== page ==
What is the Vietnam Yellowfin Tuna Fisheries Improvement Project (FIP)?
Rooted in earlier projects by WWF Vietnam focused on bycatch best practices, the Vietnam yellowfin tuna FIP process began in 2013 with the completion of a Marine Stewardship Council (MSC) pre-assessment. An FIP Action Plan
was completed in early 2014, which describes the necessary FIP activities, with associated responsible parties and timeframes, required to meet the MSC standard.
The FIP was formally launched in April 2014, having entered the implementation stage, with activities commenced and slated to be tracked and audited annually through to 2018. WWF Coral Triangle Program serves as the FIP Coordinator and WWF Vietnam is the National FIP Manager. The Vietnam Tuna Association
(VinaTuna) is also a member of the FIP Coordination Unit together with WWF.
Some of the stakeholders involved in this FIP include:
- World Wide Fund for Nature (WWF)
- Ministry of Agriculture and Rural Development (MARD)
- Department of Agriculture and Rural Development (DARD)
- Department of Capture Fisheries and Resource Protection (DECAFIREP)
- Research Institute of Marine Fisheries (RIMF)
- International exporters/suppliers, local processors and fishermen
FIP Partner Agreements
Several international suppliers and exporters spanning most major markets have entered into FIP Partner Agreements
to help ensure the effective implementation of the FIP Action Plan, including identification of on-the-ground activities taken up by industry. The Partner Agreements further aim to ensure that recognized industry partners are achieving appropriate standards for traceability, corporate communication and marketing in their FIP-related activities.
These Agreements also help finance core FIP activities, and open other funding channels through diverse supply chains. Several WWF National Offices are likewise engaged in these corporate arrangements.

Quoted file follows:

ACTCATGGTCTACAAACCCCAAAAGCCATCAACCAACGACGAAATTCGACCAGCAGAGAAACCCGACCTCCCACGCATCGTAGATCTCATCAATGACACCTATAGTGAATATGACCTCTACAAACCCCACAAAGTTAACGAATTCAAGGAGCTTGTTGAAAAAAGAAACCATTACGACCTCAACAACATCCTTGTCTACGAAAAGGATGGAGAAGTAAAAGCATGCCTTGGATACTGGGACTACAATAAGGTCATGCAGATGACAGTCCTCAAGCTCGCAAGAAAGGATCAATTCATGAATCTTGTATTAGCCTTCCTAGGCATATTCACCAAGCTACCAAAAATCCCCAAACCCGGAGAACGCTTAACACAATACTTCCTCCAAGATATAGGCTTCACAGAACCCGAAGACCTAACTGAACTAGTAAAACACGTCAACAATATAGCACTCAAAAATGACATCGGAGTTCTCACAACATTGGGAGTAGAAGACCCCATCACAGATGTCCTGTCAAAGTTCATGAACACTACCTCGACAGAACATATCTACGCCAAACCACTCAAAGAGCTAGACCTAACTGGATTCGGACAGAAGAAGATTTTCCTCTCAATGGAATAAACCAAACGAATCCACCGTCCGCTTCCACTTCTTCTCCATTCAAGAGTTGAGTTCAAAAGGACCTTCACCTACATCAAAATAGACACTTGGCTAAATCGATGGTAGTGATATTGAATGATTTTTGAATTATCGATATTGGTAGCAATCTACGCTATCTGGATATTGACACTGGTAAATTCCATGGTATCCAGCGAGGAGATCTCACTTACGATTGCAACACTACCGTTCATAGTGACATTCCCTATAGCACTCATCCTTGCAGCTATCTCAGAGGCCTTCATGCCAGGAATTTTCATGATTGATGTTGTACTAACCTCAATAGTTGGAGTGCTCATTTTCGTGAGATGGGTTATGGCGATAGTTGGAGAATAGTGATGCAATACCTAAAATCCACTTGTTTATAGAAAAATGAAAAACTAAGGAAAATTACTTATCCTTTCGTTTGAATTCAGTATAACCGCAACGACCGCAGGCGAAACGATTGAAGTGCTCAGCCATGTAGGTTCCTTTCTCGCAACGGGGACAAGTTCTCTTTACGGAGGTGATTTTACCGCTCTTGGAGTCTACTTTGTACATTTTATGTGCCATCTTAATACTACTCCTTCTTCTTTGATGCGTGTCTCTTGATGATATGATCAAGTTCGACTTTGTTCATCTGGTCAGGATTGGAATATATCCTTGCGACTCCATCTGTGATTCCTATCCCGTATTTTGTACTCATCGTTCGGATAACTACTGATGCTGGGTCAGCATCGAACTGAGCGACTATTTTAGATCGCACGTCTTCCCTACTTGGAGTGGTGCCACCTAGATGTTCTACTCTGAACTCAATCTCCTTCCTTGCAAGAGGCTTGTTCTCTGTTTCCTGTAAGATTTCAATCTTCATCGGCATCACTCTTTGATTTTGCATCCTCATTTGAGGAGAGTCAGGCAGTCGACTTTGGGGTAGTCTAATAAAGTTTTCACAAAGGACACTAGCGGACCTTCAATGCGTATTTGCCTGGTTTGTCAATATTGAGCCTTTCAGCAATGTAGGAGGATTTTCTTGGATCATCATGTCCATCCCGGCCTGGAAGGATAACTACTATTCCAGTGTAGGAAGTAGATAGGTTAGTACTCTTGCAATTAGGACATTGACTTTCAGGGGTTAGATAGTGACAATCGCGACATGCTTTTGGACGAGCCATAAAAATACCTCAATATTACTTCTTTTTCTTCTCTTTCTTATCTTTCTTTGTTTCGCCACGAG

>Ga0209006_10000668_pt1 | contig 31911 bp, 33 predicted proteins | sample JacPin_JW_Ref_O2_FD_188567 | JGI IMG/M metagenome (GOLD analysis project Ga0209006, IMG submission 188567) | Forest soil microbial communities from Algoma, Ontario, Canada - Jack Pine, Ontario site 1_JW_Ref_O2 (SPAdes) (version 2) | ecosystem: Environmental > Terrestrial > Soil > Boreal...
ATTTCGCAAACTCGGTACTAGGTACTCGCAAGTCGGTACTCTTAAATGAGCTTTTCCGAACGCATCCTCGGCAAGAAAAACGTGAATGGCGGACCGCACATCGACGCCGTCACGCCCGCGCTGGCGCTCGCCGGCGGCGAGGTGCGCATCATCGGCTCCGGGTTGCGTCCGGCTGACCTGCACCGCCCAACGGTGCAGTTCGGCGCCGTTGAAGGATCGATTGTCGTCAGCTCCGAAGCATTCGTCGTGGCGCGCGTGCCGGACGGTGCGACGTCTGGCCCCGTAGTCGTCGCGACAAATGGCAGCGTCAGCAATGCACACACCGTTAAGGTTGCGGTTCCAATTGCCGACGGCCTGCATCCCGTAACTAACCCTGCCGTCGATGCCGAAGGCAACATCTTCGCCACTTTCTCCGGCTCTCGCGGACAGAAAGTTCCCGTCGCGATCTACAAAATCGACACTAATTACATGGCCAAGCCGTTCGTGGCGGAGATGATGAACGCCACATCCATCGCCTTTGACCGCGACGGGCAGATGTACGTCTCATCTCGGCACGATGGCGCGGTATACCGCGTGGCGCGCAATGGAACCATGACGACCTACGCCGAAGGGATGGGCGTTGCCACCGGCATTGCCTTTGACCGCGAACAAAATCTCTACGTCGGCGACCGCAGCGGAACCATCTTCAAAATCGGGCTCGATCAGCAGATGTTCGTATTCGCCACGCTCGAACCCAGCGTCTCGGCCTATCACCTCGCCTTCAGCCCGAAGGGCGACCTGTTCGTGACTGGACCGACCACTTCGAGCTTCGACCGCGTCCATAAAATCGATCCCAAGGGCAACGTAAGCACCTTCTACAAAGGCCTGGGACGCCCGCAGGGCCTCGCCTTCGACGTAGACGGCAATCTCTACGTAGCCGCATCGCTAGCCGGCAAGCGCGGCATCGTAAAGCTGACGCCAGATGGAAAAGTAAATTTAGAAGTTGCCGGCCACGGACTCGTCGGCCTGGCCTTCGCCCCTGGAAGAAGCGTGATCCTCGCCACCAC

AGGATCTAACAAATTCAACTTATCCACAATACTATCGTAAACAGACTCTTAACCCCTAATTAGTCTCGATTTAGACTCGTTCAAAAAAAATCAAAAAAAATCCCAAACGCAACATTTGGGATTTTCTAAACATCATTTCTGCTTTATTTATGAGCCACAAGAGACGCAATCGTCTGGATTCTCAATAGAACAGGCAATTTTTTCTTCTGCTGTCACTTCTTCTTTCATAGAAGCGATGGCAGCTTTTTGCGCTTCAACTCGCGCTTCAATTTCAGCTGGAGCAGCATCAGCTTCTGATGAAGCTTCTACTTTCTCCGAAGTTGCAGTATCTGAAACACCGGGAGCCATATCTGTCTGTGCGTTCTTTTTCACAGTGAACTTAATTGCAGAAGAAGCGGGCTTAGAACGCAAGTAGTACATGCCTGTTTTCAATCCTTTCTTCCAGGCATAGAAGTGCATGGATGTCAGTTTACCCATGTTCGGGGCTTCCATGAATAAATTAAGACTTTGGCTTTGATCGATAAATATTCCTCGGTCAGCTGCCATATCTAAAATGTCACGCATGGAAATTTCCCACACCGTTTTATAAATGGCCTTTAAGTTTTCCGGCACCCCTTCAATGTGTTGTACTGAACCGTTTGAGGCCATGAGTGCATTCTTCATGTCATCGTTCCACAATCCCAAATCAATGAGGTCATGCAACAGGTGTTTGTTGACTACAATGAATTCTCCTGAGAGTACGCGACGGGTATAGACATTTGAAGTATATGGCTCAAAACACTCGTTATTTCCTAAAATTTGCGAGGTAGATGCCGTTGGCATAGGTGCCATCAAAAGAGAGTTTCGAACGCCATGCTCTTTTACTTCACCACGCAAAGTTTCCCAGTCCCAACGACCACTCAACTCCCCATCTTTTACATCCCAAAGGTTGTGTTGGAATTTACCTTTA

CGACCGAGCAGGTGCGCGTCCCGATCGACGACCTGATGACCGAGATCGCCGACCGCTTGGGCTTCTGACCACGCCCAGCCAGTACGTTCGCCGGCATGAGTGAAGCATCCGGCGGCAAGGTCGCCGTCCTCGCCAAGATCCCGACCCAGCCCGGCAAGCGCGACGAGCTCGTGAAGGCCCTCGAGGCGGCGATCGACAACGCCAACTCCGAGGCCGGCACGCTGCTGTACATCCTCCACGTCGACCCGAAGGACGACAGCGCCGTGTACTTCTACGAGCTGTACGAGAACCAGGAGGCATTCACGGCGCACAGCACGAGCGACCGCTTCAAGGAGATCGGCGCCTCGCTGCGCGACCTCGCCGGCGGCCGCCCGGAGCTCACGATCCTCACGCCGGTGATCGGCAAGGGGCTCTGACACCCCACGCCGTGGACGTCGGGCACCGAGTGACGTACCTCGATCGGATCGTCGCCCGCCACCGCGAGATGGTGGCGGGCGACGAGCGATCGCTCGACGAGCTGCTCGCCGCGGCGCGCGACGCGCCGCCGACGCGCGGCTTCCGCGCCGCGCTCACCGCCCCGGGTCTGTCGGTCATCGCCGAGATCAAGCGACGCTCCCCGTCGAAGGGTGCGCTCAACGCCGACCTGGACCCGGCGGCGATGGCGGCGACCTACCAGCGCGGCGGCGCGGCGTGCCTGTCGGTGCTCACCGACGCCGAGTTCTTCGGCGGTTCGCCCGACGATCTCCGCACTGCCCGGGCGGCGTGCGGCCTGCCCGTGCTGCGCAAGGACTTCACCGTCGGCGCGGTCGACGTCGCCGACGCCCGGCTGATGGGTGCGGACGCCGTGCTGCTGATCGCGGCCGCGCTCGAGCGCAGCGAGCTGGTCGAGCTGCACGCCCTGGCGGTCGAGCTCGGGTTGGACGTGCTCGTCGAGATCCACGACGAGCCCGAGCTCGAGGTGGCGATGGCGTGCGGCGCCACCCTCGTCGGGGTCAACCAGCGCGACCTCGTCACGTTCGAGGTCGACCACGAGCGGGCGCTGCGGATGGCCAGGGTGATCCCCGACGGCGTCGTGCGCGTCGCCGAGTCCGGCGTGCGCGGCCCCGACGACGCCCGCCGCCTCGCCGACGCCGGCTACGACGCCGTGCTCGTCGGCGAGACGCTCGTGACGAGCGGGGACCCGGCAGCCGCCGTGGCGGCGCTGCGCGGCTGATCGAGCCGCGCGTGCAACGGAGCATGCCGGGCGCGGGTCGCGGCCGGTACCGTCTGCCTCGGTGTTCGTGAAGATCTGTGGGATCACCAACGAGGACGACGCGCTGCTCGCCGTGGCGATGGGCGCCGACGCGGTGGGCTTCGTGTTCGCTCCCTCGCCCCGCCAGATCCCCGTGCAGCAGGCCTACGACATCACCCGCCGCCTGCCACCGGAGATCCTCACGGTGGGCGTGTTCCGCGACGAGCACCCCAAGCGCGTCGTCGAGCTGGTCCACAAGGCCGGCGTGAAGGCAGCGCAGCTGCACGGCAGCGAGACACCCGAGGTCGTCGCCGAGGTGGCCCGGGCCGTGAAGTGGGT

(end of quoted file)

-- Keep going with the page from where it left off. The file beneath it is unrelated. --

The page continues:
The FIP is prototyping the application of Fit as FIP
traceability to ensure that Vietnam yellowfin tuna is differentiated in the marketplace. This requirement is particularly important in Vietnam where export volume exceeds domestic catch and over half of total exports (i.e. frozen yellowfin steak and loins) use foreign raw material which is re-exported.
FIP Partners are required to have a traceability system in place within 1 year of signing their Agreement, and for this system to be audited by an independent 3rd party within 18 months. These measures will help ensure unqualified products do not dilute the marketplace with inappropriate FIP fish.
Which Processors Can Provide FIP Traceability?
Several Vietnamese processors have made a commitment to support the use and adoption of the FIP traceability system and design that has been developed and agreed-upon by consensus by FIP stakeholders. In this way, these companies, as domestic processors, are recognized as being able to provide FIP eligible products to an appropriate FIP Partner/Participant company.
As of November, 2018, the list of participating processors includes:
In the pre-assessment, a number of MSC performance indicators (PIs) were scored such that the fishery would likely either fail under an MSC full assessment (score less than 60) or pass with conditions (score between 60 and 80).
These include the lack of a robust harvest strategy, lack of harvest control rules and tools, lack of data on species interactions in the fishery including shark interactions, insufficient measures for bycatch mitigation, limited understanding of ecosystem impacts from the fishery, and lack of stakeholder involvement in decision-making processes.
Please see the Action Plan
for a more detailed review of issues and priorities for improvement